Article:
Touring an historic cemetery can be like visiting a museum.
As you walk among the headstones, markers, and memorials, you can gain insight into the lives of individual pioneers, people who gave their lives in service to their country, and the lives of children cut tragically short.
Guided, themed cemetery tours will be part of the seventh annual Pioneer Day to be held Saturday, February 10th from 10 am to 4 pm at St. Luke’s Episcopal Church and the historic Sams House, both on North Tropical Trail, Merritt Island.
The Sams, LaRoche, Porcher, and other families came from the Charleston, South Carolina area after the Civil War to settle on north Merritt Island. Two historic Sams family homes are preserved in the Pine Island Conservation Area.
The congregation of St. Luke’s started meeting in 1879, and by 1888 built a Wooden Gothic style church that was listed on the National Register of Historic Places in 1990.
Tom McFarland is a member of both St. Luke’s Episcopal Church and the Pine Island Preservation Society, and an organizer of Saturday’s Pioneer Day event on north Merritt Island.
“The early church services were held in John Sams’ house in north Merritt Island, and he was one of the founders of the church,” says McFarland. “He hosted Bishop Young on his first visit to Brevard County, and Bishop Young was the one who approved having a church built on north Merritt Island for the Episcopalians in the area. Most of the pioneers were from South Carolina and they were mostly Episcopalians, and were eager to have an established church here.”
One of Saturday’s themed tours of the historic cemetery at St. Luke’s is from “An Archaeologist’s Perspective.” Consulting early church records and doing new research, Molly Thomas documented the cemetery.
“The first step is researching the history of the property,” says Thomas. “Important details I look for include ownership, expansions, and other changes to the property line. The second step is measuring the parameter of the property and taking pictures. This may seem mundane, but property lines can change, neighbors can build without permits, etc. and often, such changes go unnoticed at sites that receive few visitors. Encroachment can become an issue when there are human remains at stake, and ensuring that the records match reality can avoid such issues.”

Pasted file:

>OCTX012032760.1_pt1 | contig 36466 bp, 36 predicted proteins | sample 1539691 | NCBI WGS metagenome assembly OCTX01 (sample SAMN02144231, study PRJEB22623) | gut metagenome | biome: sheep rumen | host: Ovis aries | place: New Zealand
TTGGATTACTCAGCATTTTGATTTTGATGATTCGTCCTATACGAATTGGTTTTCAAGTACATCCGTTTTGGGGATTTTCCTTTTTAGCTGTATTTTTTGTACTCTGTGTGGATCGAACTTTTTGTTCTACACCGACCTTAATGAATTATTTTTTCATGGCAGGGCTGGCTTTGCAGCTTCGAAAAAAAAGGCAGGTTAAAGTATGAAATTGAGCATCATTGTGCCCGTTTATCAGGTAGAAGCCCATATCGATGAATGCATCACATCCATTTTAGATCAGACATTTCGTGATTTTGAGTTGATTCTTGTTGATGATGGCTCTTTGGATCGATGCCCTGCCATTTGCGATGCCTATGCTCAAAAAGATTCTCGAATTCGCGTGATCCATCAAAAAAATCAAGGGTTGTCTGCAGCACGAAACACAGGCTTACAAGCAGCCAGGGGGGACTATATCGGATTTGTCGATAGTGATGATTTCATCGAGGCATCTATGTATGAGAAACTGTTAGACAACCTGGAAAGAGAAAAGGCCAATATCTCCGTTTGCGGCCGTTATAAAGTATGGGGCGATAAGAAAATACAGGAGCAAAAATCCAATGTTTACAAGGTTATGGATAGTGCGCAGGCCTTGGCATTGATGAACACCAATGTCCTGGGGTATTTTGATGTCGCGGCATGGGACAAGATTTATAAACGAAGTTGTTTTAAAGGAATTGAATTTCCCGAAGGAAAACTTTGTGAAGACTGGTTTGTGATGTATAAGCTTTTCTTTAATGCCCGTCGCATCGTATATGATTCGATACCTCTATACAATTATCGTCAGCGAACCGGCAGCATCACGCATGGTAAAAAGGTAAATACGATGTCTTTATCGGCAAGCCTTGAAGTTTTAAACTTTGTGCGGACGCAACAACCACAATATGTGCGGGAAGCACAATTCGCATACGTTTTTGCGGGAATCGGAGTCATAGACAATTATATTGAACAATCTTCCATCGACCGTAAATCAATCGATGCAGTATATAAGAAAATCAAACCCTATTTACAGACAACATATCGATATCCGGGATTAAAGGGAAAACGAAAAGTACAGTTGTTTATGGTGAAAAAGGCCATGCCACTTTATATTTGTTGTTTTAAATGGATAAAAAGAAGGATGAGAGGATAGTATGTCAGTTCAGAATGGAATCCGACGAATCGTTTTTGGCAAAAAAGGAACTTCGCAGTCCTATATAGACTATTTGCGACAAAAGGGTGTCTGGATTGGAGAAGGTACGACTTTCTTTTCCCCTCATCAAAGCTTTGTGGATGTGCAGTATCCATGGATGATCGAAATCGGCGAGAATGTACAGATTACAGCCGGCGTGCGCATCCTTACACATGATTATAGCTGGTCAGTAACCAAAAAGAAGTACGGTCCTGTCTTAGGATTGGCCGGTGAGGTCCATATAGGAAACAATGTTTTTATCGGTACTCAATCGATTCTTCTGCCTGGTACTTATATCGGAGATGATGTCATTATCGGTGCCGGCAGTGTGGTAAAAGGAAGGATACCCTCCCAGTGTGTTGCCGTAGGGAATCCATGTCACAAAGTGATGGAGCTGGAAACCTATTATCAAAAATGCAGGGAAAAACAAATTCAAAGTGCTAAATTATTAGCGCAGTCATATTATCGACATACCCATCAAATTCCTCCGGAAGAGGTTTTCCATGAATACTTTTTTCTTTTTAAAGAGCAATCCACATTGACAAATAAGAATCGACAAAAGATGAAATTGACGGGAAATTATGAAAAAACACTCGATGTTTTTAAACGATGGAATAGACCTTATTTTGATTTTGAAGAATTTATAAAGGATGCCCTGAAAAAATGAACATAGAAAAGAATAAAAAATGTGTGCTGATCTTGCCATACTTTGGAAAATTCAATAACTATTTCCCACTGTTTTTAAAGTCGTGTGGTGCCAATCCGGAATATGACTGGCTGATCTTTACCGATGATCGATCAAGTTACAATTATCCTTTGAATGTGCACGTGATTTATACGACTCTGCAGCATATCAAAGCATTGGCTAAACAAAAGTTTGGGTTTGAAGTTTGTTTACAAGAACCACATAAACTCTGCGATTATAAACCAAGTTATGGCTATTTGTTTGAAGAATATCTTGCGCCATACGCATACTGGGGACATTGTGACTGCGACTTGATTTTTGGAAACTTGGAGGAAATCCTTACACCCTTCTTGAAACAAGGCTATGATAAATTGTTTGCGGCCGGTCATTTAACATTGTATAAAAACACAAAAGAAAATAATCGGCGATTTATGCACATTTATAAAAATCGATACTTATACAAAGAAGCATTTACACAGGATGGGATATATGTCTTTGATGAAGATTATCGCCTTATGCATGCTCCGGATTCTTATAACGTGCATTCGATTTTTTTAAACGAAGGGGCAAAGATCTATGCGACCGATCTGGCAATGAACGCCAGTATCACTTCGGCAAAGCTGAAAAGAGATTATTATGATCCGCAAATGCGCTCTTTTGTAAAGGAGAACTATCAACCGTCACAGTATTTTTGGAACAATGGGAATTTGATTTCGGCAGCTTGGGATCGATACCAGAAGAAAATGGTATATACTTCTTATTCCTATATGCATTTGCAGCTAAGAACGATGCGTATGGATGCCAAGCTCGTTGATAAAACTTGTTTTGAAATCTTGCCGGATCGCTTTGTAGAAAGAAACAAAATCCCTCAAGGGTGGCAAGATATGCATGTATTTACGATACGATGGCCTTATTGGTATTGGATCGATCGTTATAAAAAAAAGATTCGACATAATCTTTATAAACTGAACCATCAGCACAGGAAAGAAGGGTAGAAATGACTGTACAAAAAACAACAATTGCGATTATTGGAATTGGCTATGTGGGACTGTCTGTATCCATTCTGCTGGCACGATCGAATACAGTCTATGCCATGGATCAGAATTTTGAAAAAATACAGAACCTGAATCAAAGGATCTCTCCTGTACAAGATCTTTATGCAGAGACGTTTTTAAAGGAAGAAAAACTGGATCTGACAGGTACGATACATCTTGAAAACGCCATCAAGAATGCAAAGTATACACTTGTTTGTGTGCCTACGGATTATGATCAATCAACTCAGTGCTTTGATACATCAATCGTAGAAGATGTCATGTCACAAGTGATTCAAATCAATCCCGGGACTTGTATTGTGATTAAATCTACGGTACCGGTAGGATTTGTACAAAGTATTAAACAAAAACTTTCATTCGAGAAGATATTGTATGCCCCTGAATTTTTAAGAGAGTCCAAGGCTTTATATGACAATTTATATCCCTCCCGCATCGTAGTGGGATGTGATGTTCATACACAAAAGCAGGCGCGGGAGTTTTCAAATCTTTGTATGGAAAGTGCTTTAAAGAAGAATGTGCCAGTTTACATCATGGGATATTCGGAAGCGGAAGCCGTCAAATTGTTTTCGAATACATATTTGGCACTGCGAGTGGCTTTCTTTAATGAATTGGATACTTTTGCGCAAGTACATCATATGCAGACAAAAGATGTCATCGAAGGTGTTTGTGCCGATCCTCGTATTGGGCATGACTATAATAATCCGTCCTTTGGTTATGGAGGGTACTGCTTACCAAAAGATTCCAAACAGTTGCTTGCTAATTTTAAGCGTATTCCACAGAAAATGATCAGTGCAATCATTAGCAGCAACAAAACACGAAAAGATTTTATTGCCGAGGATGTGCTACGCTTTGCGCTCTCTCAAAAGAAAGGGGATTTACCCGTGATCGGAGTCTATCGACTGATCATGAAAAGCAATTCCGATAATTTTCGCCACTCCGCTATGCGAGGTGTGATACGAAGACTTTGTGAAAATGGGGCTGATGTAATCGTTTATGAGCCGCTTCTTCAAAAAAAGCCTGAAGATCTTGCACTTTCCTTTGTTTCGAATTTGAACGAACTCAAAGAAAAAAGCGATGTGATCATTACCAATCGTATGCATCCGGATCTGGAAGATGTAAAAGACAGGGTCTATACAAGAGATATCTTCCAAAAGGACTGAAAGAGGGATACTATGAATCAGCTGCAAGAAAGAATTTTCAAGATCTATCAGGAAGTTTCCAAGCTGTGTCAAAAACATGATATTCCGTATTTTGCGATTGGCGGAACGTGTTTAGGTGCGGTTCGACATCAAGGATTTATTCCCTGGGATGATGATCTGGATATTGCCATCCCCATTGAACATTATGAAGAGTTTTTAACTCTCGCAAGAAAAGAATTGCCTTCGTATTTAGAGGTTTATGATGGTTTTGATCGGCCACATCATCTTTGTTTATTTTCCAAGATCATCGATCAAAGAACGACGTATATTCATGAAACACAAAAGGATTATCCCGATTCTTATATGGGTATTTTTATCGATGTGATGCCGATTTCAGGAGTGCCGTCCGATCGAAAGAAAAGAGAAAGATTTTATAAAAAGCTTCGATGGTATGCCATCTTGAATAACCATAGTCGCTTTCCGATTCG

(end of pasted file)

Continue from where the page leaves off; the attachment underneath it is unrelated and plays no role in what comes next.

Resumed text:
The third step Thomas follows is to do what she calls a “head count.” This includes identifying both marked and unmarked burials. Since St. Luke’s had excellent records, she was able to cross reference their plot map and burial ledger with what was actually observable in their cemetery.
“Compared to most cemeteries I have worked on, St. Luke’s had great records and takes impeccable care of their property,” says Thomas. “But after a century, there are bound to be some errors.”
One man’s grave was indicated on the cemetery map as having “no stone.”
“I discovered his stone underneath about three inches of pine needles,” says Thomas. “It had been there the whole time. I was the first one to see it in over a decade, and it felt good to give him his identity back.”
Thomas submitted a detailed report to the state’s Master Site File, including an updated map of the property.
Other themed cemetery tours during the Pioneer Day event will feature costumed guides portraying people who are buried there. They include journalist and controversial archaeologist Vernon Lamb, pioneer and pilot Laurence Porcher Allen, early photographer Julia Porcher, and innovative citrus grower E.B. Porcher. Members of the Sams family will portray their ancestors who are buried in the cemetery.
Tuskegee Airman, Colonel Edwin Cowen, is also buried at St. Luke’s.
“He has no marker, and that’s something we want to change,” says McFarland. “We really want to honor his presence in our cemetery and his historic contribution to civil rights and to the United States Air Force.”
Other Pioneer Day activities include live music, living history demonstrations, educational exhibits, a crafts fair, and children’s games. There will be farmer’s market vendors, food trucks, homemade soup, and a fish fry dinner. Talks throughout the day include presentations on Florida’s ancient canoes, Cape Canaveral history, and the legacy of African American Dennis Sawyer.